Brand Journalism and How We Got To It
People today are fed up with advertising and marketing speak and filter out marketing messages.
Delivering content used to be a pushy, one-way street. Not any more. Now it’s about having conversations, not selling.
Now a well-told story stands out as one of the best ways to get your messages across.
Brand journalism involves telling stories journalism-style about a company, that make readers want to know more, stories that have conversations with customers or clients, giving them original, helpful content they can relate to.
This means no preaching at them or bombarding them with sales messages, but giving them original and useful and interesting stories they can relate to.
In 2004, McDonald’s Chief Marketing Officer, Larry Light, said mass marketing no longer worked and that “no single ad tells the whole story.” McDonald’s, he insisted, had adopted a new marketing technique, “brand journalism.”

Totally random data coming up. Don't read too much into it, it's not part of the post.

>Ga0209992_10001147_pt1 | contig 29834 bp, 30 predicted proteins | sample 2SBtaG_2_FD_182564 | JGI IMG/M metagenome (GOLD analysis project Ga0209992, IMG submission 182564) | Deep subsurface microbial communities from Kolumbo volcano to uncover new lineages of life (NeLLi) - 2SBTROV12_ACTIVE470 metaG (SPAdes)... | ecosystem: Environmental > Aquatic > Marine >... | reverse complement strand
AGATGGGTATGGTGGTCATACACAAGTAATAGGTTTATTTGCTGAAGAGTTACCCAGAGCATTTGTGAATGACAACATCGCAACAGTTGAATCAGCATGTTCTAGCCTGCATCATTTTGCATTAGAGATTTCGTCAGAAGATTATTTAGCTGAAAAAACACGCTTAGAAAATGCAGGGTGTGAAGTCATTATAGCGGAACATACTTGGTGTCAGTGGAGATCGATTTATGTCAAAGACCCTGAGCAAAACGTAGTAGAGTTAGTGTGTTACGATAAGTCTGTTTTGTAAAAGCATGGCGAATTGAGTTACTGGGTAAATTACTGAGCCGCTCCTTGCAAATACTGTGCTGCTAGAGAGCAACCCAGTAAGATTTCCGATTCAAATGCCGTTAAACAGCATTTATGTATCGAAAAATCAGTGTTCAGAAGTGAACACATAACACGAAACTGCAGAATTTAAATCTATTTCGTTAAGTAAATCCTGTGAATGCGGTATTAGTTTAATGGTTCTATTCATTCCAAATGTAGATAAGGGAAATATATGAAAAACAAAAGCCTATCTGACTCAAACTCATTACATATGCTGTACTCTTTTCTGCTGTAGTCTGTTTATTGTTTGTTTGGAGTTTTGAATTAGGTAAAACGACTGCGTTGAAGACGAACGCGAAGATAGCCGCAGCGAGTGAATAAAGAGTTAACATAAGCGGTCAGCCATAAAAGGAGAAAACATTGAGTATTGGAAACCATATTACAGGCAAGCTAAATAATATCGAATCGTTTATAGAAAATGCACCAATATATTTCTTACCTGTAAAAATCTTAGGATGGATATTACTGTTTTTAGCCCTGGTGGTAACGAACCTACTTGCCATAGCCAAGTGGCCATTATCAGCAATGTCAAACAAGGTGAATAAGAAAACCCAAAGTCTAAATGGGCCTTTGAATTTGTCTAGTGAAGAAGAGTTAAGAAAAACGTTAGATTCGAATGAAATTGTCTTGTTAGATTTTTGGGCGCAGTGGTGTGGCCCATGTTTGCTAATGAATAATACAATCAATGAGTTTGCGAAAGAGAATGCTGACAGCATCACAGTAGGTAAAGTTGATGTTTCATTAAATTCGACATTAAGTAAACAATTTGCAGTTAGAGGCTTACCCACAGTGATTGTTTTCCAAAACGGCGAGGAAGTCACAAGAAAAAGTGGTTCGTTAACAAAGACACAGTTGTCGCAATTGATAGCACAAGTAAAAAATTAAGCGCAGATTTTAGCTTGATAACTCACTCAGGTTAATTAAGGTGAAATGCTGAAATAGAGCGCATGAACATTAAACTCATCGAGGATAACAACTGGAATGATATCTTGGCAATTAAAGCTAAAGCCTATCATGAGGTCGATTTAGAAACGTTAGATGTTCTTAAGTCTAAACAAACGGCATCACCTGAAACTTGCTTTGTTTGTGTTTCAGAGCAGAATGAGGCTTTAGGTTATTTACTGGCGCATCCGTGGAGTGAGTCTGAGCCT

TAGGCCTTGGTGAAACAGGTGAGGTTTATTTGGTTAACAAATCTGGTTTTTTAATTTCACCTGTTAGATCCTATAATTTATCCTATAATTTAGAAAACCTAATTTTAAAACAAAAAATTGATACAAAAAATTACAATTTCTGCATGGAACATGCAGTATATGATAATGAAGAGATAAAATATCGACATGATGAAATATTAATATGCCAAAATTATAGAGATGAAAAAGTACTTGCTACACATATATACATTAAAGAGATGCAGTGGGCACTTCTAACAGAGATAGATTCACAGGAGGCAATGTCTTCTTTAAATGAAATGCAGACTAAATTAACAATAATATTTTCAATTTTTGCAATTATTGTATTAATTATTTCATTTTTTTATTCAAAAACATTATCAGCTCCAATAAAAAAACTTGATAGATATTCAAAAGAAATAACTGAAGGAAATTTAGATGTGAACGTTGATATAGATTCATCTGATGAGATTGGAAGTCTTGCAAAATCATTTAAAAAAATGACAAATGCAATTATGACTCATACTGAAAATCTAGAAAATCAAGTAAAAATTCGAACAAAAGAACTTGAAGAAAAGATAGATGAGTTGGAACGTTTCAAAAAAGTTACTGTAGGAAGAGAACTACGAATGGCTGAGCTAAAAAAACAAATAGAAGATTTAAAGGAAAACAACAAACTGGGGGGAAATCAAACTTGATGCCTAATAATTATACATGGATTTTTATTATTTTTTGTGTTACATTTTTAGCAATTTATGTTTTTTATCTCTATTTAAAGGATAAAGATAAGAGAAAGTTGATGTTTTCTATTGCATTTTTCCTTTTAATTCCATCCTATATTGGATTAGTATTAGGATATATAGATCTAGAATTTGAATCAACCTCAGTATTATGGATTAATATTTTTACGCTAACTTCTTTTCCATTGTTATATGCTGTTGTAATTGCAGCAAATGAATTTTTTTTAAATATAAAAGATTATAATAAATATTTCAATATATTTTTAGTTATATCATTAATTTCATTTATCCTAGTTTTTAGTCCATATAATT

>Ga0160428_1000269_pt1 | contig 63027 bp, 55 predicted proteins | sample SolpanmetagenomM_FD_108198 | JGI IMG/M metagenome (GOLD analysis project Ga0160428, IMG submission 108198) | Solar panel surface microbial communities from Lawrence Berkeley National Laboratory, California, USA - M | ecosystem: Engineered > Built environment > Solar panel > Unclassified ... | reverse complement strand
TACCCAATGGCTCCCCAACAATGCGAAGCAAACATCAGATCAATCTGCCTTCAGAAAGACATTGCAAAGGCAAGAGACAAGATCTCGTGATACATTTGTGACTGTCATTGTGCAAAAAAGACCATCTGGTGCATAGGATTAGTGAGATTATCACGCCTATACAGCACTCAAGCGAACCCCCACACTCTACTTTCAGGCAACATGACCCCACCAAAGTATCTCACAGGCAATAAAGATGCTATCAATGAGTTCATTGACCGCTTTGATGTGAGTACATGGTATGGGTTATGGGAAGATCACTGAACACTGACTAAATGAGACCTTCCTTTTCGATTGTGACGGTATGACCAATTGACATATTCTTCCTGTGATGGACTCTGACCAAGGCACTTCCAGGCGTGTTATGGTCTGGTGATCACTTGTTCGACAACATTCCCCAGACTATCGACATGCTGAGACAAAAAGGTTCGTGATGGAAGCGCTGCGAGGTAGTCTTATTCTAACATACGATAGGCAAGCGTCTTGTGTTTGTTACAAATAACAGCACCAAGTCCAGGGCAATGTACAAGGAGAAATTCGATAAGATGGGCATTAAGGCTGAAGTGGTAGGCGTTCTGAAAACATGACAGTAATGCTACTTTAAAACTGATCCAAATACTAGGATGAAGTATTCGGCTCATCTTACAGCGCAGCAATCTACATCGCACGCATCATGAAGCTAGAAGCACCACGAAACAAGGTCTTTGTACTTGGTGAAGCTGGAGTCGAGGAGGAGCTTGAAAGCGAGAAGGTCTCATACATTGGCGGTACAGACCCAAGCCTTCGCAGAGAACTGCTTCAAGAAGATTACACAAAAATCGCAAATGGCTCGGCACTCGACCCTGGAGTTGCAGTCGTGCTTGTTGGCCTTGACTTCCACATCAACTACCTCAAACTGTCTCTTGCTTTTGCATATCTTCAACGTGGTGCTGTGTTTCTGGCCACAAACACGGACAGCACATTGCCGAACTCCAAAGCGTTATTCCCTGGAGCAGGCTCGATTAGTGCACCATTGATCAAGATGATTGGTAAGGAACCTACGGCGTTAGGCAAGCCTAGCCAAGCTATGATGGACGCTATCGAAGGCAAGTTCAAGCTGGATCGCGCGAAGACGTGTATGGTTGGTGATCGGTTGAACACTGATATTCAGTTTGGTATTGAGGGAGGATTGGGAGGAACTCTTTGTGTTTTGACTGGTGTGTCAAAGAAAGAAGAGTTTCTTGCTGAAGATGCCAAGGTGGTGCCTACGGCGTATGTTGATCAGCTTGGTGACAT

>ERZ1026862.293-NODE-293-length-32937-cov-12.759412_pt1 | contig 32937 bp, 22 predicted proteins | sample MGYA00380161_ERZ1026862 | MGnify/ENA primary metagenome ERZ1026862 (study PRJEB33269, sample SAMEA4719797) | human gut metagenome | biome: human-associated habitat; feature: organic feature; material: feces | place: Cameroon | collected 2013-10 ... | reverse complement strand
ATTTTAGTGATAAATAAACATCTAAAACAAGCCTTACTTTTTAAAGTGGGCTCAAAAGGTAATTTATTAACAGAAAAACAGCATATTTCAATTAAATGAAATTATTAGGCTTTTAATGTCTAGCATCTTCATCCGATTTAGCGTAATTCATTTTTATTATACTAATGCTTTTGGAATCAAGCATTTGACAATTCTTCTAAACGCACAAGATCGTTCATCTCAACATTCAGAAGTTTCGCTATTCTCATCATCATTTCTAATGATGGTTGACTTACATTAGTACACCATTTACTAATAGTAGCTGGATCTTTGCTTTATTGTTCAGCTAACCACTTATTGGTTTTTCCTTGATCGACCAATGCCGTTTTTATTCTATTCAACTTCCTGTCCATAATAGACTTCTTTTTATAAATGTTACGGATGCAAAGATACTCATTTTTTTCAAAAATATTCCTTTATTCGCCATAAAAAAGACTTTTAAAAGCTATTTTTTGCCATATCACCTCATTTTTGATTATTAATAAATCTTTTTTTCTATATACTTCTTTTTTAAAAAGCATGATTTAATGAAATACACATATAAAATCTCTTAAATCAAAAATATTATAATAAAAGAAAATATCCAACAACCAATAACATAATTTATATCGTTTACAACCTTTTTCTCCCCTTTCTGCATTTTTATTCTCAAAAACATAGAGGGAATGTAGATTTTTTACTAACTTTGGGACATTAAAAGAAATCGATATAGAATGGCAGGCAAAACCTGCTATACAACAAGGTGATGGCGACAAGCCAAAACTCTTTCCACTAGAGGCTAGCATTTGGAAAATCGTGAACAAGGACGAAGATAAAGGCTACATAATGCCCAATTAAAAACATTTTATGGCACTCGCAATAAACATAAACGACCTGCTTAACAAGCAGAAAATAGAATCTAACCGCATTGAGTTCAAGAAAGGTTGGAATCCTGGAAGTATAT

He defined brand journalism as a way to record “what happens to a brand in the world” and create ad communications that, over time, can tell a whole story of a brand
He rejected traditional marketing and advertising approaches that focused on brand positioning. Instead, he favored a content stream approach involving multiple channels and journalism-style writing.
His modeled the way an editor creates a magazine, with an array of varied different content aimed at a range of interests. Hence, brand journalism.
Brand journalism involves communicating messages in a variety of ways and channels. Videos, blogs, newsletters, events, social media.